Cosmetics testing campaign
Posted: 7 September 2012. Updated: 12 June 2014
The NAVS campaign for a ban on the use of animals for cosmetics testing started in the early 1980s and following the UK ban and the European ban, we have now reached the final stage of the European phase out. Throughout this long, long, haul, our supporters have boycotted animal tested products; written to companies that test their products on animals; demonstrated; handed out leaflets and educated friends and family; written to their parliamentary representatives in the UK and Europe and funded this campaign. Thank you.
Cosmetics testing in the UK was banned in 1998 – a massive victory on the start of this road to save laboratory animals. Then in 2004, it was also made illegal for finished cosmetics products to be tested on animals in the EU when there is a validated alternative available.
Although the ban on cosmetic ingredients tested on animals in the EU has been in place since March 2009, the deadline for replacement of certain animal tests under the marketing ban was extended to March 2013 in order to allow alternatives to be developed and approved. Although these phased steps are frustrating, they have kept us moving forward.
However, some cosmetic companies still using animals for testing their products have been dragging their feet instead of investing in alternatives, and are lobbying in Brussels to be allowed to continue their horrific animal tests.
Please make a donation today to help stop animal tests
Find out whose products are cruelty-free
Read about our “Kick animal testing out of the house” campaign
Here is an overview of the events over the last two decades….
Brazil votes to stop cosmetics tests on animals
On 11th June 2014 we were delighted to hear that Brazil has took a huge leap towards ending cosmetics tests on animals by voting to pass legislation which will end the use of animals for most cosmetics tests, omitting those that are for “ingredients with unknown effects” – as well as the sale of newly animal-tested products. The move follows the announcement by the state of Sao Paolo in January that it was to end animal cosmetics tests and is the result of efforts by a number of groups in the region. We hope that the loopholes in the proposed law can be closed to ensure that the suffering of animals for cosmetics can end.
Brazillian state bans cosmetic tests
The Brazilian state of Sao Paolo passed legislation prohibiting the use of animals for research for the cosmetics, perfume and personal care industry. If companies fail to comply with the new law, announced on 23rd January 2014, they will be fined $435,000 per animal, which will double for repeat offenders, and can be closed down temporarily or permanently by the authorities. We hope that other Brazilian states will follow Sao Paolo’s lead and that this will pave the way for a nationwide ban.
Mandatory cosmetic animal testing in China relaxed
The Chinese Food and Drug Administration have announced that animal tests for some cosmetics products manufactured in China will no longer be compulsory. Find out more...
Global cosmetics testing update
Animal tested cosmetics are banned in Europe, Israel and India Read more...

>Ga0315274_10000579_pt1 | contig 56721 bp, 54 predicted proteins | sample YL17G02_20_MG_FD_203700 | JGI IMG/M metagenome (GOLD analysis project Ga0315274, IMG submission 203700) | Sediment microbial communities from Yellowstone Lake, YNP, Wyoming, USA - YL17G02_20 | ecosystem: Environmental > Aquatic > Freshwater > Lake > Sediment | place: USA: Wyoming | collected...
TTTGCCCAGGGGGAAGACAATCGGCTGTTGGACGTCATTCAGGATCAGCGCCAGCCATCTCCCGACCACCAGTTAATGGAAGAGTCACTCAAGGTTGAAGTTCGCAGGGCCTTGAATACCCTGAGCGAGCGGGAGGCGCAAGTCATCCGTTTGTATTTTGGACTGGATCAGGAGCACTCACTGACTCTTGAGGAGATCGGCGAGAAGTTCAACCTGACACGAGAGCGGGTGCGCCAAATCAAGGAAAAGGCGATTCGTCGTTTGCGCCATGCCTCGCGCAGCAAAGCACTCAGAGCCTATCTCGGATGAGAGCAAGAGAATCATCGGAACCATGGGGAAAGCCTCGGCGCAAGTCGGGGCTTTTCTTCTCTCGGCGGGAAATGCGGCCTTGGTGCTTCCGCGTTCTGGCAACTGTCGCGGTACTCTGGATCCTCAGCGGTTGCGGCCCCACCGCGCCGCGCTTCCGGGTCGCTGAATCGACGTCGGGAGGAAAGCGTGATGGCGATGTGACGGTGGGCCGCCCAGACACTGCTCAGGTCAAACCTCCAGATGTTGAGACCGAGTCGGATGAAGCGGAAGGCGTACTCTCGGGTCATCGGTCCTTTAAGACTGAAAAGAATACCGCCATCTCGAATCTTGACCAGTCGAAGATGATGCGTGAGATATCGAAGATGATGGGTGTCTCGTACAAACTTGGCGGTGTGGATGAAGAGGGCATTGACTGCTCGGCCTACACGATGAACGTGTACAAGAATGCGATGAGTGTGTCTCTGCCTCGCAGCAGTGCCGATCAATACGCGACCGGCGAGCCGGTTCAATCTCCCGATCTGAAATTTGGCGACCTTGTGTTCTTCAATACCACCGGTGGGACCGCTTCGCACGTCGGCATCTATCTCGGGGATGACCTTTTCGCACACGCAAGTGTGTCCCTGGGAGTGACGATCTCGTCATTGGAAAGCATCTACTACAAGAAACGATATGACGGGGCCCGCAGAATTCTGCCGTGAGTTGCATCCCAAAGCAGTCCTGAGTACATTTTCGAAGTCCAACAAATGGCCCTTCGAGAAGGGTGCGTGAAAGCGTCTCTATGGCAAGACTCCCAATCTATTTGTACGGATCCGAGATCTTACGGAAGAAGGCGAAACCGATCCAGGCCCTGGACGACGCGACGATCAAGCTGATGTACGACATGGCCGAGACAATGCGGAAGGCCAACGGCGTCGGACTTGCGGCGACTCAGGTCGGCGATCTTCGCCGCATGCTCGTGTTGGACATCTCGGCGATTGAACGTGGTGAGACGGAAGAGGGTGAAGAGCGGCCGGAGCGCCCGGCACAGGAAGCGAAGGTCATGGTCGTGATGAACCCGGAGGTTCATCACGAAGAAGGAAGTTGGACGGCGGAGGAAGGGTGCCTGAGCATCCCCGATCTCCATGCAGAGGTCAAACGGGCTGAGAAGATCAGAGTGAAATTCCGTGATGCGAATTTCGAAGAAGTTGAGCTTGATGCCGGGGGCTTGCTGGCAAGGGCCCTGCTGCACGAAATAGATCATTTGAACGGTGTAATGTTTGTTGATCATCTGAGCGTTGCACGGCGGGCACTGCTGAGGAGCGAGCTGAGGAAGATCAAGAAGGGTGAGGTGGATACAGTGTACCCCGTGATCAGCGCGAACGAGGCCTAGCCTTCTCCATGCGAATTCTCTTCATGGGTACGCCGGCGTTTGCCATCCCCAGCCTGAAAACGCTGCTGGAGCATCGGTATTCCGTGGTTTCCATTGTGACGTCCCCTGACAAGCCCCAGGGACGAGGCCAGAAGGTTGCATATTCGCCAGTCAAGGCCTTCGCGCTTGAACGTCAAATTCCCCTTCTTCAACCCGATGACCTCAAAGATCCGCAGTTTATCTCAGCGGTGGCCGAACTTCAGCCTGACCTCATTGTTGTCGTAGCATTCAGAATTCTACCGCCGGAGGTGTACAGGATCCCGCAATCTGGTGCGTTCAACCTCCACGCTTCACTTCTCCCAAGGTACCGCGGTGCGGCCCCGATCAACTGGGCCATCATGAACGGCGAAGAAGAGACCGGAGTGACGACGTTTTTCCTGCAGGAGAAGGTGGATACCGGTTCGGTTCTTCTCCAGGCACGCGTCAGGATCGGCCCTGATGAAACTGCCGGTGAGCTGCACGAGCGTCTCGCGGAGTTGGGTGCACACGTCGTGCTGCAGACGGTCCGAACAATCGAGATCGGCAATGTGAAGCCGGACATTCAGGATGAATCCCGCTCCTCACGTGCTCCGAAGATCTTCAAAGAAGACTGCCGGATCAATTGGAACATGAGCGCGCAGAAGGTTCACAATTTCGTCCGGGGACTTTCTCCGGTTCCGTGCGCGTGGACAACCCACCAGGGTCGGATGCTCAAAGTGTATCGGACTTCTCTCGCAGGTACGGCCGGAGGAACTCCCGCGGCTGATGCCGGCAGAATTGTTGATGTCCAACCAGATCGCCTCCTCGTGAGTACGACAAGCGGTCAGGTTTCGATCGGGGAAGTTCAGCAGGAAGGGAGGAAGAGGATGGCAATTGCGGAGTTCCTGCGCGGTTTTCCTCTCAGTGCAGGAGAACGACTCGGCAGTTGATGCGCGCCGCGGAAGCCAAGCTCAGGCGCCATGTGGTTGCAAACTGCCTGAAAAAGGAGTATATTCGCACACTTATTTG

India bans cosmetics testing on animals
The NAVS and ADI applaud India becoming the first South Asian country to announce an end to the use of animals in cosmetics tests. Find out more
Cosmetics Testing Ends in Europe: A victory for ethics and science
ADI welcomes the final stage of implementation of the European Cosmetics Directive. This ends the sale, in the 27 countries of the European Union, of cosmetics that continue to be tested on animals elsewhere in the world. Read more...
Also see here
for a summary of the NAVS campaign and cosmetic testing Q&A
Commissioner confirms intention to maintain EU cosmetics marketing ban
As the March 11th deadline approaches for the implementation of the EU marketing ban on cosmetics which have been tested on animals, the NAVS contacted the EU Health Commissioner to get confirmation regarding his intention to maintain the deadline. Read more...
Cosmetics derogation – Borg statement
At a meeting in mid-November the EU Commissioner-designate for Health Dr Tonio Borg - who has since been elected as EU Commissioner for Health - stated that he felt the ban on animal testing should enter into force in March 2013. Read more...
Cosmetics companies putting money before ethics
A number of major cosmetics companies which had previously claimed non-animal testing policies, have been stripped of their cruelty free status due to expanding their sales into China. Read more...
Cosmetics testing – the way forward in Europe
July 2012: The European Commission Joint Research Centre (EC-JRC) publishes its briefing “Cosmetics: pioneering the way towards animal free testing”, which outlines the state of play regarding cosmetics testing and the non-animal alternatives that are available. Read more...
New European Commission web portal for cosmetics products
January 2012: The European Commission announces the launch of a new web portal for cosmetic products – the Cosmetic Products Notification Portal (CPNP). The CPNP will allow the cosmetic industry to submit information regarding products they place on the EU market which is vital to poison centres to enable them to react quickly. Find out more...